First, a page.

Posts Tagged With ‘tools&8217

Microsoft Terminal

This is another relatively new open source tool from Microsoft. I absolutely love it and can’t work without it. It is not exactly a terminal but provides tabs to open different terminals installed on Windows. It supports Windows console, PowerShell, all installed distributions in WSL, and Azure in a single window. If you work with embedded systems, use multiple build servers, or multiple remote machines this is a must to have tool.

This is how the Microsoft Terminal looks likes:

Customizing Profiles

Microsoft terminal has concept of profiles corresponding to each type of console it can open. By default it will detect and enable all detected consoles: Windows command prompt, PowerShell, Azure Cloud Shell, and all WSL distributions. If you don’t need to use a console, then it is possible to hide them from the Settings JSON by toggling the hidden key to false. It is also possible to change the name terminal shows in the tab list. The full set of settings provided for profiles are available at

Color Schemes

Microsoft terminal offers some color schemes out of the box and it is possible to create our own or customize an existing scheme by editing the JSON file. The documentation for color schemes is located at I am happy with the default color scheme but if you like to change, there are tons of color schemes available from

Keyboard Shortcuts

Working with terminal is pretty useless without using keyboard short cuts and Microsoft terminal allows to bind keyboard shortcuts for almost all tasks. The full documentation is located at The keyboard shortcuts are called actions and there are two types: without arguments and with arguments. Some of the important short cuts that I use are:

        { "command": { "action": "splitPane", "split": "auto", "splitMode": "duplicate" }, "keys": "alt+shift+d" },
        { "command": "commandPalette", "keys": "ctrl+shift+p" },
        { "command": "toggleFullscreen", "keys": "ctrl+enter" },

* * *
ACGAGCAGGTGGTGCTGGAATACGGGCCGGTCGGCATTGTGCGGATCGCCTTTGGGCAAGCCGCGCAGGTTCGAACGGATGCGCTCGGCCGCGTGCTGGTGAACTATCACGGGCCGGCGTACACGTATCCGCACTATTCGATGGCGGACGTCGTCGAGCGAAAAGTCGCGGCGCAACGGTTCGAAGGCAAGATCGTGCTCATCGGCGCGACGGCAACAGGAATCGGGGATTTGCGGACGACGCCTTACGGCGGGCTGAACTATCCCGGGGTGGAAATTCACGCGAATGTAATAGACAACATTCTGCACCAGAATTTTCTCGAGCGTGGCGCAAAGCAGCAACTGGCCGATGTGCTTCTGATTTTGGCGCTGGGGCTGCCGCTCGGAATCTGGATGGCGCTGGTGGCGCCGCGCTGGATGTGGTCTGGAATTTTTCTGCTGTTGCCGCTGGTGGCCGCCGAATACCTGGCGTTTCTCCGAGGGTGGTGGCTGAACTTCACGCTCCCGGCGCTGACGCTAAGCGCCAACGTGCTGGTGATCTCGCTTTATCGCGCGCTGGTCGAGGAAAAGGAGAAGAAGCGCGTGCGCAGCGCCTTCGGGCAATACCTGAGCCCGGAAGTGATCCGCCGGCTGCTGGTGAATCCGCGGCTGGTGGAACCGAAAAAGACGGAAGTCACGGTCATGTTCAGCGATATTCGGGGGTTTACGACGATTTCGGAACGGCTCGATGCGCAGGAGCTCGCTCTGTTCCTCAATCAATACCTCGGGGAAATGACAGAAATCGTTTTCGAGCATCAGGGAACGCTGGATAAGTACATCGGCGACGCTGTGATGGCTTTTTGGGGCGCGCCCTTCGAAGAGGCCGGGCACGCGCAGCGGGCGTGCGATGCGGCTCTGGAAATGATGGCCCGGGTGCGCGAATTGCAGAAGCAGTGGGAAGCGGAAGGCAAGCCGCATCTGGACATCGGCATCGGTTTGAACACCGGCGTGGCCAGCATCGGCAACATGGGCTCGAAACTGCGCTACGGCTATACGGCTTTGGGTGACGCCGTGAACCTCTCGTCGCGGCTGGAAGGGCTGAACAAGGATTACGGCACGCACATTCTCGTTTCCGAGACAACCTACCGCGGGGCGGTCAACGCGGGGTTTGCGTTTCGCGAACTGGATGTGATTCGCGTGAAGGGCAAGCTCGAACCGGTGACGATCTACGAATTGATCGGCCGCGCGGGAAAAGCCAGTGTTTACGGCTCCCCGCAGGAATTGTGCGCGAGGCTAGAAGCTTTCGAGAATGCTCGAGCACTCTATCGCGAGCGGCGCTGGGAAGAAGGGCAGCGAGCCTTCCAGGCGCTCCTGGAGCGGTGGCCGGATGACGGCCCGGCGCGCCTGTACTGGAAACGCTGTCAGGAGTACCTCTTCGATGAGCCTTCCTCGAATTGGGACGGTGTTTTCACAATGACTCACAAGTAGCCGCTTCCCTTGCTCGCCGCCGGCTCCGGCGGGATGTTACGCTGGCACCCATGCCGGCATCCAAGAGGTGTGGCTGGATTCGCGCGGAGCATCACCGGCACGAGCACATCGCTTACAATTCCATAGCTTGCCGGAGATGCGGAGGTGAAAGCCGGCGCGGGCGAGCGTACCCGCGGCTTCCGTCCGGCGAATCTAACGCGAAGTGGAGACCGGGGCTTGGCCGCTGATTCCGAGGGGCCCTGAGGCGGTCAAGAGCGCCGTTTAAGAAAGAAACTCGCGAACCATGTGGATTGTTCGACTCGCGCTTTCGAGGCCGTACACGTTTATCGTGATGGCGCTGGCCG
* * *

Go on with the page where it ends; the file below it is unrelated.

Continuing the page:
{ "command": "openNewTabDropdown", "keys": "ctrl+space" },
        { "command": "openSettings", "keys": "ctrl+," },
        { "command": "duplicateTab", "keys": "ctrl+shift+d" },
        { "command": "closePane", "keys": "ctrl+w" },
        { "command": { "action": "moveFocus", "direction": "down" }, "keys": "alt+down" },
        { "command": { "action": "moveFocus", "direction": "left" }, "keys": "alt+left" },
        { "command": { "action": "moveFocus", "direction": "right" }, "keys": "alt+right" },
        { "command": { "action": "moveFocus", "direction": "up" }, "keys": "alt+up" },
        { "command": { "action": "moveFocus", "direction": "previous" }, "keys": "ctrl+alt+left" }

The most interesting of these shortcuts is the command palette. It can be launched from the default key bindings of Control + Shift + P. It can search and execute any command available in the terminal.

Goodbye Launchy!

I have been using Launchy for last 15 years since it was first released in 2005. I has been an awesome companion since then and saved me tons of time. Simple press Alt + Space and enter the name of the program you want execute and voila! It allowed skins and specifying directories to include in search and filter the folders based on extensions. Launchy had everything I could have asked. However, it doesn’t work with Windows 10 store apps and it was last updated in 2010 so there are no new updated or patches since then.

Recently, Microsoft released Power Toys as opensource tool on Github. One of the included tools is PowerToys Run. It has the same core functions plus more other added goodies such as “Open containing folder”, “Run as administrator”, and “Open path in console” which I fund quite useful. My only complaint with PowerToys Run is that it doesn’t allow customs paths and instead uses Windows Search Index.